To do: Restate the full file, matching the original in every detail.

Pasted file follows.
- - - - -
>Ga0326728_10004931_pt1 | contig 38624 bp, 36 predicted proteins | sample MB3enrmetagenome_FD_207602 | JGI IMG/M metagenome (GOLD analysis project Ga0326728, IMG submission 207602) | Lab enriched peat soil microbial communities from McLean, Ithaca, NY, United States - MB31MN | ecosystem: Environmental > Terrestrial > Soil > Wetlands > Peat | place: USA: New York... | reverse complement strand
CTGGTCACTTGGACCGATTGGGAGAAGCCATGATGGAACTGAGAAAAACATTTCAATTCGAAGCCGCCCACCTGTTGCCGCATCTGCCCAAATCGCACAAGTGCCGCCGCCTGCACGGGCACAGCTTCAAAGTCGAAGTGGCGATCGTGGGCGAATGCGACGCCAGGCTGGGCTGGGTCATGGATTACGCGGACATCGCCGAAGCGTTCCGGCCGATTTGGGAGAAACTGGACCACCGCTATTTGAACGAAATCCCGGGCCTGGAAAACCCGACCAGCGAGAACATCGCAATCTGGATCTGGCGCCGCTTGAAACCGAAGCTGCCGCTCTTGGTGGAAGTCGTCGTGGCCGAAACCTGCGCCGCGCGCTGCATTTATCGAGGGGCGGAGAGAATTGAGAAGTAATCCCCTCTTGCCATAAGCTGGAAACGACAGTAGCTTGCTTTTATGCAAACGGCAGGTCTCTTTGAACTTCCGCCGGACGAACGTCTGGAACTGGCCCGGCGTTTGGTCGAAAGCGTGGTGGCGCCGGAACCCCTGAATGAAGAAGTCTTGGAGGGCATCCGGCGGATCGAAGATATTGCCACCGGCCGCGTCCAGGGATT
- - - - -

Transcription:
>Ga0326728_10004931_pt1 | contig 38624 bp, 36 predicted proteins | sample MB3enrmetagenome_FD_207602 | JGI IMG/M metagenome (GOLD analysis project Ga0326728, IMG submission 207602) | Lab enriched peat soil microbial communities from McLean, Ithaca, NY, United States - MB31MN | ecosystem: Environmental > Terrestrial > Soil > Wetlands > Peat | place: USA: New York... | reverse complement strand
CTGGTCACTTGGACCGATTGGGAGAAGCCATGATGGAACTGAGAAAAACATTTCAATTCGAAGCCGCCCACCTGTTGCCGCATCTGCCCAAATCGCACAAGTGCCGCCGCCTGCACGGGCACAGCTTCAAAGTCGAAGTGGCGATCGTGGGCGAATGCGACGCCAGGCTGGGCTGGGTCATGGATTACGCGGACATCGCCGAAGCGTTCCGGCCGATTTGGGAGAAACTGGACCACCGCTATTTGAACGAAATCCCGGGCCTGGAAAACCCGACCAGCGAGAACATCGCAATCTGGATCTGGCGCCGCTTGAAACCGAAGCTGCCGCTCTTGGTGGAAGTCGTCGTGGCCGAAACCTGCGCCGCGCGCTGCATTTATCGAGGGGCGGAGAGAATTGAGAAGTAATCCCCTCTTGCCATAAGCTGGAAACGACAGTAGCTTGCTTTTATGCAAACGGCAGGTCTCTTTGAACTTCCGCCGGACGAACGTCTGGAACTGGCCCGGCGTTTGGTCGAAAGCGTGGTGGCGCCGGAACCCCTGAATGAAGAAGTCTTGGAGGGCATCCGGCGGATCGAAGATATTGCCACCGGCCGCGTCCAGGGATT